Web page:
A few months ago when everyone and their grandmother started talking about Marie Kondo and her Netflix show Tidying Up, I rolled my eyes. I couldn’t quite pin down why I was so bothered by the idea of only keeping things that “spark joy.” But then it hit me: these people have enough stuff that they can throw away things that don’t make them happy. Not everyone has that luxury.
Before the end of the year, I admit, I did “declutter” my house. Mainly I threw out old papers and broken dollar store toys and went through our drawers to purge my son’s clothes. Much of that was due to necessity — we live in a studio apartment. There’s only so much room, and things were getting out of control. But I also understood how lucky I was to be able to purge things like clothes.
When you’re poor, you don’t have the luxury of throwing clothes away or donating them because they’re taking up space. Most of the clothes in my wardrobe are older than my son, who is five. I still have clothes I bought not long after a graduated college, and I’ve been out of college for ten years. As a single parent, buying myself new clothes is something I can’t usually afford. This year I knew my family was giving me money to get myself a few things for Christmas, so I allowed myself to finally say goodbye to some of the clothes that had gotten me through tough times. They had seen better days, that’s for sure.
I was extremely lucky to be in a position financially where I could get rid of clothes. I can’t say most of them “spark joy” in me, but they fit, they’re not stretched out and they don’t have holes. When I have extra money for clothes, it usually has to go to my son who grows like a weed. There was definitely a point where he was wearing pants that were too short because we just didn’t have money for new ones. Did that bring me joy? No, it actually brought me guilt and sadness. But, we made the best of it. I cuffed them and made them fashionable and hoped nobody was the wiser.
For all of these reasons, this Instagram post and tweet resonated with me. Living in poverty — or something close to it — doesn’t give you the space to do something as simple as get a new pack of socks.
Poor people see the monetary value in everything they own. That’s why we take painstaking care of everything. Because we know what happens if something breaks or rips, we don’t often have the money to replace it. The money is always tied up in something else, or simply isn’t there at all. That goes triple for something that doesn’t need to be thrown away.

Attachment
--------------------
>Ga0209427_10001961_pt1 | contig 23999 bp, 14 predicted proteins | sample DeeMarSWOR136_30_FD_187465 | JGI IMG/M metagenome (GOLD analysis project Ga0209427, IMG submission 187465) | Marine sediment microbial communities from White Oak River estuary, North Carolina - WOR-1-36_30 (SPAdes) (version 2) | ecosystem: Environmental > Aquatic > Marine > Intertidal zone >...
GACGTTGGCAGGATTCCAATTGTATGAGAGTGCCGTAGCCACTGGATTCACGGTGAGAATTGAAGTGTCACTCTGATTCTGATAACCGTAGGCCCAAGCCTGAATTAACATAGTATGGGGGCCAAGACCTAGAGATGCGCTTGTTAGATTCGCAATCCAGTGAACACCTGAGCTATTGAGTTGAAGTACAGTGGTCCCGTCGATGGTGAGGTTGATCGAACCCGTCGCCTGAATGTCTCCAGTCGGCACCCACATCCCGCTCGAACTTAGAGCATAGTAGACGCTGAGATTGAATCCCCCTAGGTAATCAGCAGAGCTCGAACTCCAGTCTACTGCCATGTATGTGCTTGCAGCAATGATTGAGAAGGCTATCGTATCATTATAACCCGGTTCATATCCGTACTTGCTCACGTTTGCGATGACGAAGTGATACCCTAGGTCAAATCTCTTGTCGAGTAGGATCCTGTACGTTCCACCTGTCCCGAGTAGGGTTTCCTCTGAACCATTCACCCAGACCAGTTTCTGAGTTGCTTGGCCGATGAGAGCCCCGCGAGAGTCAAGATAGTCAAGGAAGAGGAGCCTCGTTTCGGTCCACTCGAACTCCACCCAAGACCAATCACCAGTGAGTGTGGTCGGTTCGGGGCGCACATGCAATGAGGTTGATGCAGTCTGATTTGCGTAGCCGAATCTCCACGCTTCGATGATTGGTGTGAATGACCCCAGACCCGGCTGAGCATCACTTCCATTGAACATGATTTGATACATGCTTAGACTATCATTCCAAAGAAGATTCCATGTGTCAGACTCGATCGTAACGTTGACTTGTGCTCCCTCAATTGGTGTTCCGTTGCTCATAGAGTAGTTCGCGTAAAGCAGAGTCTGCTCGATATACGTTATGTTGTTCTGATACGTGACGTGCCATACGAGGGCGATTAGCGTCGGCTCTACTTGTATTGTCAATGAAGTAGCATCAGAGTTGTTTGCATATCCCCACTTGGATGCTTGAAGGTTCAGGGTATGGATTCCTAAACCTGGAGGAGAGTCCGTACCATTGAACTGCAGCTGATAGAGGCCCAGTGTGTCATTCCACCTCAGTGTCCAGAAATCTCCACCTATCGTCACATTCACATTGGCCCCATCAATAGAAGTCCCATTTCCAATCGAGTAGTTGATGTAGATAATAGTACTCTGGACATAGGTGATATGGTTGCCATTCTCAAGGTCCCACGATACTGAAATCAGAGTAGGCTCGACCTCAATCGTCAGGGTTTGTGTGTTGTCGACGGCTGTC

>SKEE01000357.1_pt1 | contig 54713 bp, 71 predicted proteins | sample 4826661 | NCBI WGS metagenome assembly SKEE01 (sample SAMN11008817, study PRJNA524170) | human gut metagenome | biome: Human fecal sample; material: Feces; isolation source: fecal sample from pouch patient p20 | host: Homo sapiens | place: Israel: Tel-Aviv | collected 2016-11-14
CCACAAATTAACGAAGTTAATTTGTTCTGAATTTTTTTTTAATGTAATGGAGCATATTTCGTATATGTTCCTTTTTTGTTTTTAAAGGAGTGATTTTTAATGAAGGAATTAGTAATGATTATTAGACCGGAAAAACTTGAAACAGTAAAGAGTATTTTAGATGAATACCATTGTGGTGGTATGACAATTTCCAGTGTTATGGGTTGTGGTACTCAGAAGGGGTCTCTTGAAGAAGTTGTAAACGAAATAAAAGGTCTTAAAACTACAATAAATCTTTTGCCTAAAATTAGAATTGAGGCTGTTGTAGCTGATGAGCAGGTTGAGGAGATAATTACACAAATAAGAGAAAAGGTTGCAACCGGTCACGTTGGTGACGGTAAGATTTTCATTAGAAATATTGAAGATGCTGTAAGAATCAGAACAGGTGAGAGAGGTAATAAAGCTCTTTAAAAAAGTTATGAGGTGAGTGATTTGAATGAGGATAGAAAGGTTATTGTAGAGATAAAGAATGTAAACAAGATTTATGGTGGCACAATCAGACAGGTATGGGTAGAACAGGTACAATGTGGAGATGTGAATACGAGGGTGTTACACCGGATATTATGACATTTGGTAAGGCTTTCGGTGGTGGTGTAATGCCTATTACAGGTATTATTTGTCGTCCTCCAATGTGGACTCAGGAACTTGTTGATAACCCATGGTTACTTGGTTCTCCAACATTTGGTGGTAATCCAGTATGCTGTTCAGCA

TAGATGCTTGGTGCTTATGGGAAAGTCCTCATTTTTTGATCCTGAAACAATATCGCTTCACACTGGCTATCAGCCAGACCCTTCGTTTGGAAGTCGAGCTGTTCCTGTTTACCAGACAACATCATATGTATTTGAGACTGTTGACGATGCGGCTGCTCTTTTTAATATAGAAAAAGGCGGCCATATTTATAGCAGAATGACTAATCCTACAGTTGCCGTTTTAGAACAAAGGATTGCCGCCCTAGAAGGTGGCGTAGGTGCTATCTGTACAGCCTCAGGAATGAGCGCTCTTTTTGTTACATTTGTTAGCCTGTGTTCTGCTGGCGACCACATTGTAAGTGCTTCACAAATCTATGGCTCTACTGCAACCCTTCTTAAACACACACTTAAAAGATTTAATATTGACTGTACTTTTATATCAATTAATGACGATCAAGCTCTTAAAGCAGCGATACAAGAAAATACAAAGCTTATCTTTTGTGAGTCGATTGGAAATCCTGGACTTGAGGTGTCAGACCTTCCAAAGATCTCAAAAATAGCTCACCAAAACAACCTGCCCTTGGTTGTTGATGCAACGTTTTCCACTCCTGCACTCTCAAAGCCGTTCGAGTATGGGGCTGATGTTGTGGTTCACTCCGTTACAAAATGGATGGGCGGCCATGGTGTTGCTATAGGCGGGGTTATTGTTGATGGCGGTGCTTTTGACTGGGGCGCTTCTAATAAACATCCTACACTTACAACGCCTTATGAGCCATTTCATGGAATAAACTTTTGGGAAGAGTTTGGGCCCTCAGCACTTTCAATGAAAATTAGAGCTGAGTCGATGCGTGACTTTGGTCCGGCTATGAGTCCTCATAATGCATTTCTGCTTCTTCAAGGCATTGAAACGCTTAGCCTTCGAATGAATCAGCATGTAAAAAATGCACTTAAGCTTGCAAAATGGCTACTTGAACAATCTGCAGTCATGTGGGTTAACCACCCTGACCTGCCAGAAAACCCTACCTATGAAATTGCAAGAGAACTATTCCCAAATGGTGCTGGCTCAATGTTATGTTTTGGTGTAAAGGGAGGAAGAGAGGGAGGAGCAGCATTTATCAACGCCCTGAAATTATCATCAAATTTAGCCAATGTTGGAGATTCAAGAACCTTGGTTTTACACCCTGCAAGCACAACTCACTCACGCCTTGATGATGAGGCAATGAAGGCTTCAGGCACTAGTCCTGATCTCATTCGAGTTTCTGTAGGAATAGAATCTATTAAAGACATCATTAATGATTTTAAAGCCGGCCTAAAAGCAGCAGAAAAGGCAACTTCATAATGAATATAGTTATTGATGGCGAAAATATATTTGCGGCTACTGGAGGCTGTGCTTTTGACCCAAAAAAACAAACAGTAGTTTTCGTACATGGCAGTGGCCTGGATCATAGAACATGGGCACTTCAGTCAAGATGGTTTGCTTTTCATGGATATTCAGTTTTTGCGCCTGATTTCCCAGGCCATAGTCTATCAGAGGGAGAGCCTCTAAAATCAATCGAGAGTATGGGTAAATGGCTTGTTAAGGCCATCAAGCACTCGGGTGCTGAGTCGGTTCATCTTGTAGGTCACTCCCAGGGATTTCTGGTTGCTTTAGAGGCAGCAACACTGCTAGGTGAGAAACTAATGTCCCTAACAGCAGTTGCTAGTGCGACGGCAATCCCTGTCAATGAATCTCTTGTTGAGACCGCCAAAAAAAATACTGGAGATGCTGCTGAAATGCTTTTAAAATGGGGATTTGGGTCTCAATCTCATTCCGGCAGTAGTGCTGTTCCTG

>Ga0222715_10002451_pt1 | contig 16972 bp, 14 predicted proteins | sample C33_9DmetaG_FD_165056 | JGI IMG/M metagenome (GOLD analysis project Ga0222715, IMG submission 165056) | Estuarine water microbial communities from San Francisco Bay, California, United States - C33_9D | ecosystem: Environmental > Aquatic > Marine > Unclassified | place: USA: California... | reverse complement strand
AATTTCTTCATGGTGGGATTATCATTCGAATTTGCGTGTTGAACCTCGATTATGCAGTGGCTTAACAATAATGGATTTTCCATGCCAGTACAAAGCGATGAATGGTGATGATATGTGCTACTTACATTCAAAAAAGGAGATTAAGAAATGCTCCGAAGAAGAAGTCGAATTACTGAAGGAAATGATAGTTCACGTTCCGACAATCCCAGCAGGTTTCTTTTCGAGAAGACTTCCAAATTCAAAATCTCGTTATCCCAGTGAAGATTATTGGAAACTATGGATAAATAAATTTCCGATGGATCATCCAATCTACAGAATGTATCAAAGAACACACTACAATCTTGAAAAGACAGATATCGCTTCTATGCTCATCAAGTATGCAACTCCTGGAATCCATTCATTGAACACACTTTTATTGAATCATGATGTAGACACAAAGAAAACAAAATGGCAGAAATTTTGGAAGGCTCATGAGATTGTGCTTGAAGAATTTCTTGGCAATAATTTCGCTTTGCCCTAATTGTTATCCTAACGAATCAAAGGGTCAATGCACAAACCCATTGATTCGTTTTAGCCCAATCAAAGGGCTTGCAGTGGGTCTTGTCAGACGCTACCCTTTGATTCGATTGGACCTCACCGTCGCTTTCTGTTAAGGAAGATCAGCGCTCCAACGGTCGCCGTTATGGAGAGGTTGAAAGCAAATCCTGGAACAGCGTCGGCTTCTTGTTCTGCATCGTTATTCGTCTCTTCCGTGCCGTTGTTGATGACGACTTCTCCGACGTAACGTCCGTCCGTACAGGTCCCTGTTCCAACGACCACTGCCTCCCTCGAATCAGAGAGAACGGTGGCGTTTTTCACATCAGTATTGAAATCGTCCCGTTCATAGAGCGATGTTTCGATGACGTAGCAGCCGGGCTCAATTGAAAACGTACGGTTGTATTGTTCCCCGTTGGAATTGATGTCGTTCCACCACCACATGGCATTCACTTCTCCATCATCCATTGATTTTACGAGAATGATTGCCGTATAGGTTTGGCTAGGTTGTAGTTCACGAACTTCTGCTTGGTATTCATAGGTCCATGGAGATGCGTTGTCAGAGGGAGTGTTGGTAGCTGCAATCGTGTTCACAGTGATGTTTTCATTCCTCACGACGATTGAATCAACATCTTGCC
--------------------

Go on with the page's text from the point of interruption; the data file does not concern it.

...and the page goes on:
Being able to walk through your house and look at something that doesn’t make you happy and be able to rid yourself of it is a concept steeped in privilege. First of all, there’s the privilege of having “stuff” as opposed to only things you need. The mere accumulation of stuff is a concept poor people don’t fully understand. We can’t buy things “just because.” We can barely afford the basic necessities, and likely lack the means to replace something if it does break. Everything has to have a purpose.
Most poor people are constantly living in survival mode. Often, that means holding onto things they may not need right then, because there’s a chance they may need it in the future (and lack the funds to buy it). Decluttering would not give them “peace of mind;” it would just be another stressor added to their plates. It’s one thing to throw out something that is legitimately broken — but it’s asking a lot to go through all of your possessions and give them a purpose in your life. There’s a good chance many of these items don’t “spark joy,” but it’s more complicated than that for poor folks.
Clutter, in and of itself, is a middle-class concept. When you hear the word, you automatically think “unnecessary.” Clutter is having four picnic baskets in your closet when you don’t even go on picnics. Or holding onto something outdated because you’ve bought the newest version. Poor people aren’t buying things unless they absolutely need, and happen to have the funds, for them. They don’t have room for frivolity.
Even when you’re looking at it from a logistical position, if part of the KonMari method is to purposefully store the items you own, that could still be difficult for poor families. Living in a tiny, studio apartment with a child is a challenge, but it’s what we can afford. I try to store all of his toys and our clothes, but space is limited. Storing everything purposefully takes time and space. Space that we don’t have. And buying additional storage materials is money and I just don’t have to spend unless it is absolutely necessary.
Look, no one is saying Marie Kondo or her method are bad. But we have to see how the mentality of decluttering and being mindful of your space are incredibly privileged and classist. For a poor person who is literally in financial survival mode, simply telling them to “spark joy” in their space is ignorant to their very real life situation. The KonMari method requires labor many poor people just don’t have the energy, time or resources for. We must acknowledge how unrealistic it is for so many people.
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